2004 - R - 105 Mins.
|Director: Richard Eyre|
|Producer: Robert De Niro, Jane Rosenthal|
|Written By: Jeffrey Hatcher|
|Starring: Billy Crudup, Claire Danes, Ben Chaplin, Tom Wilkinson |
|Review by: Joe Rickey
|Official Site: www.stagebeautymovie.com|
Loosely based on the life of 17th-century performer Edward Kynaston, ‘Stage Beauty’ tells a story not unlike the one previously proposed in 1998’s Oscar Winner ‘Shakespeare in Love’ except here the golden locks of Gwyneth Paltrow and the brooding demeanor of Joseph Fiennes are nowhere to be found.
Gotta love puppies!
The year is 1660, the place London. Ned Kynaston (Billy Crudup, ‘Big Fish’) is a big fish (pun intended) in a small pond; the Tom Cruise of the 1600’s. The thing is, he is not wanted for his acting ability. No, he is in high demand because he has physical features that make him a prime candidate for playing the roles that would go to women if they were allowed to perform theatre. He has played all the roles but he particularly prefers the role of Desdemona in Shakespeare’s “Othello.” He does all this while his stage dresser, Maria (Claire Danes) watches from backstage, hoping one day to be able to perform the part herself. In fact, on a whim, she borrows his costume and uses it to perform as Desdemona in what is akin to a modern community theatre production of “Othello.”
While returning the costume, she sees Edward engaging in an affair with George Villiers (Ben Chaplin). It seems that Edward Kynaston is bisexual. As the film progresses, higher-ups in London demand that theatre productions open roles up for women as a way of injecting life into what many believe has grown stale. This development leads to a drastically decreased demand for the talents of Kynaston, who soon finds himself spiraling down into a world of destitution and depression.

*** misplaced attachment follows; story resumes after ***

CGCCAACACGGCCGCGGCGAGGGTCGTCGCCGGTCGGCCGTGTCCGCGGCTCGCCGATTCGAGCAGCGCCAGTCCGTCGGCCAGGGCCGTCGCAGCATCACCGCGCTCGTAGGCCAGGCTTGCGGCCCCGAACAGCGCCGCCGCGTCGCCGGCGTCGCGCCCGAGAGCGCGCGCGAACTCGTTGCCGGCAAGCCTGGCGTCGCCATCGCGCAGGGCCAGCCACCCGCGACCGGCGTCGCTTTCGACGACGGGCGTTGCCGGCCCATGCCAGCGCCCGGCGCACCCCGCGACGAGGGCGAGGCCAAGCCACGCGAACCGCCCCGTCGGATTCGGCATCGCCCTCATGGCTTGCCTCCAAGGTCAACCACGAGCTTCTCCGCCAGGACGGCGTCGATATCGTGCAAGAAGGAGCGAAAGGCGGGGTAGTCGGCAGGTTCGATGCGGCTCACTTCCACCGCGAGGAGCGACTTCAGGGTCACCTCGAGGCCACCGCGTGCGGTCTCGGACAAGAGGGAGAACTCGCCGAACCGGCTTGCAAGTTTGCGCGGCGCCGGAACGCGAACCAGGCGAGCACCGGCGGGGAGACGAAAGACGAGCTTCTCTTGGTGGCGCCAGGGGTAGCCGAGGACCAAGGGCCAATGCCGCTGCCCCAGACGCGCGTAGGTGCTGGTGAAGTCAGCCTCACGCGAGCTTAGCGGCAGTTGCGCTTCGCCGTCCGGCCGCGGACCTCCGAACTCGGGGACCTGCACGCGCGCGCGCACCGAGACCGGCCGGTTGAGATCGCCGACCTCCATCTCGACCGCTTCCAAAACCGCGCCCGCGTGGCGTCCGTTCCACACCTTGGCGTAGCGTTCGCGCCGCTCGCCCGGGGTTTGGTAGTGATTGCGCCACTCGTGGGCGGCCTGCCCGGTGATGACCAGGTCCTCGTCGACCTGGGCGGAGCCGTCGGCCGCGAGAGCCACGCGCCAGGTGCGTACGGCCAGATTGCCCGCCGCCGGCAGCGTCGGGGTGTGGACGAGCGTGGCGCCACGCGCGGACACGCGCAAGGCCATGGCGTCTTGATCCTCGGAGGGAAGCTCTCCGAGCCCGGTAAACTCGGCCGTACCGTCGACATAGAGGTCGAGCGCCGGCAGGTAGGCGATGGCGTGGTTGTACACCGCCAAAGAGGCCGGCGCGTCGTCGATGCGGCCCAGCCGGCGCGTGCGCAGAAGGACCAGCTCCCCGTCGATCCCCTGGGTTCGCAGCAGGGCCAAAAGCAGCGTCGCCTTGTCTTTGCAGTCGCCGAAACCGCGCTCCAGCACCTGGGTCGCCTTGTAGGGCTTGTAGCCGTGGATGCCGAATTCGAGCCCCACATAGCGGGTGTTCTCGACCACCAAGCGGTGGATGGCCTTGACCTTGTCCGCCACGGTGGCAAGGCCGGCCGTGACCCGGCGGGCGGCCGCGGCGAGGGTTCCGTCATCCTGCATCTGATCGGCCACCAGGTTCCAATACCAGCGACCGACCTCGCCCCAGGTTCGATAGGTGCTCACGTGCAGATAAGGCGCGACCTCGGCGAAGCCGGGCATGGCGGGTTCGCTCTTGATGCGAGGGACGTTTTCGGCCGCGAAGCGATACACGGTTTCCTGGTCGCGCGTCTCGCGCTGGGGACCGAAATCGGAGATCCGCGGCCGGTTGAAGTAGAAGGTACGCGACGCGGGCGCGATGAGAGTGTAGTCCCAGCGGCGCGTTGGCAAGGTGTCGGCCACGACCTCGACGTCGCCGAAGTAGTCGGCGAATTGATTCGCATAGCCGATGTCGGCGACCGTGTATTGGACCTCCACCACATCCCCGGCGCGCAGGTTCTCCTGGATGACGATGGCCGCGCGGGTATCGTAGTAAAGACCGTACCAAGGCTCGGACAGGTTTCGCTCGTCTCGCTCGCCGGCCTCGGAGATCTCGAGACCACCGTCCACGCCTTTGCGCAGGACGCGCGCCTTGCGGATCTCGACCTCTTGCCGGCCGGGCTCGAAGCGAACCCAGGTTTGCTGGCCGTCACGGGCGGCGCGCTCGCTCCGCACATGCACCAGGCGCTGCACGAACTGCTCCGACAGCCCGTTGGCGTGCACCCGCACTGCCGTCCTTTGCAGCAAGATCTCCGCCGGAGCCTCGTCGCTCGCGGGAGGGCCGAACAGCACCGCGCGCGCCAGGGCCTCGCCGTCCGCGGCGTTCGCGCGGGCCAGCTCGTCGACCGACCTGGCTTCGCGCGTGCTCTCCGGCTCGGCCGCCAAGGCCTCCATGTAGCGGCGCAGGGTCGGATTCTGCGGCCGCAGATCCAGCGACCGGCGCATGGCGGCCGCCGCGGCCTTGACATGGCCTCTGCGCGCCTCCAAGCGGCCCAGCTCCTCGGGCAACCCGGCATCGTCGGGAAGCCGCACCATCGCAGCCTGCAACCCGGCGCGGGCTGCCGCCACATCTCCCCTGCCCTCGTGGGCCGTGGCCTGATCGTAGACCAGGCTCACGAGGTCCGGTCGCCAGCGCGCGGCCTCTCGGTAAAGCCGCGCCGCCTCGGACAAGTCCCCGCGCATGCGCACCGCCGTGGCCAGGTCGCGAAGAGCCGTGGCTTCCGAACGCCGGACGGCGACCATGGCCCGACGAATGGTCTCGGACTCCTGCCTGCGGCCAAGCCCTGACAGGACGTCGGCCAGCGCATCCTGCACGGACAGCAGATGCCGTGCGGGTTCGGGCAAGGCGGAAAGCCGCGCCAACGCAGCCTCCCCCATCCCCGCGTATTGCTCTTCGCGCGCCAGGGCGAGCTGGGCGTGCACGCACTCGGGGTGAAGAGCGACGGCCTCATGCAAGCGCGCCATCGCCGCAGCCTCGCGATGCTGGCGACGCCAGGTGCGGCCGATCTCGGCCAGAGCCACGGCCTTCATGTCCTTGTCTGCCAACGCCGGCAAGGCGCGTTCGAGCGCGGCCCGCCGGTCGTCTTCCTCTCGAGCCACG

‘Stage Beauty’ is yet another example of a film that goes for style over substance. The film does indeed feature excessively lavish production design. The costumes are elegantly styled, 17th-century London successfully rendered, and other assorted period details such as the language style are effectively and accurately portrayed.
What does not work is the approach taken to the narrative by director Richard Eyre (‘Iris’). The indiscriminate way in which the film is structured all but insures that not one of the various plot strands gets the attention they deserve. The film fails to stick with any one idea for very long, instead deciding to switch from one plot development to another in a seemingly random fashion. This implies an unexpected carelessness on the part of Eyre and writer Jeffrey Hatcher, adapting from his own play “Compleat Female Stage Beauty”, no less.
The actors suffer as a result. In the lead role, Billy Crudup gives a schizophrenic performance, switching personality traits on a dime, from overly bland and subdued during his character’s depressed state to overly animated during his character’s heyday. Claire Danes doesn’t fare any better. She gives an awkward performance, clumsily progressing from scene to scene with little rhythm.
‘Stage Beauty’ may depict an extravagant style but it is seriously lacking in substance and quality with regards to the performances.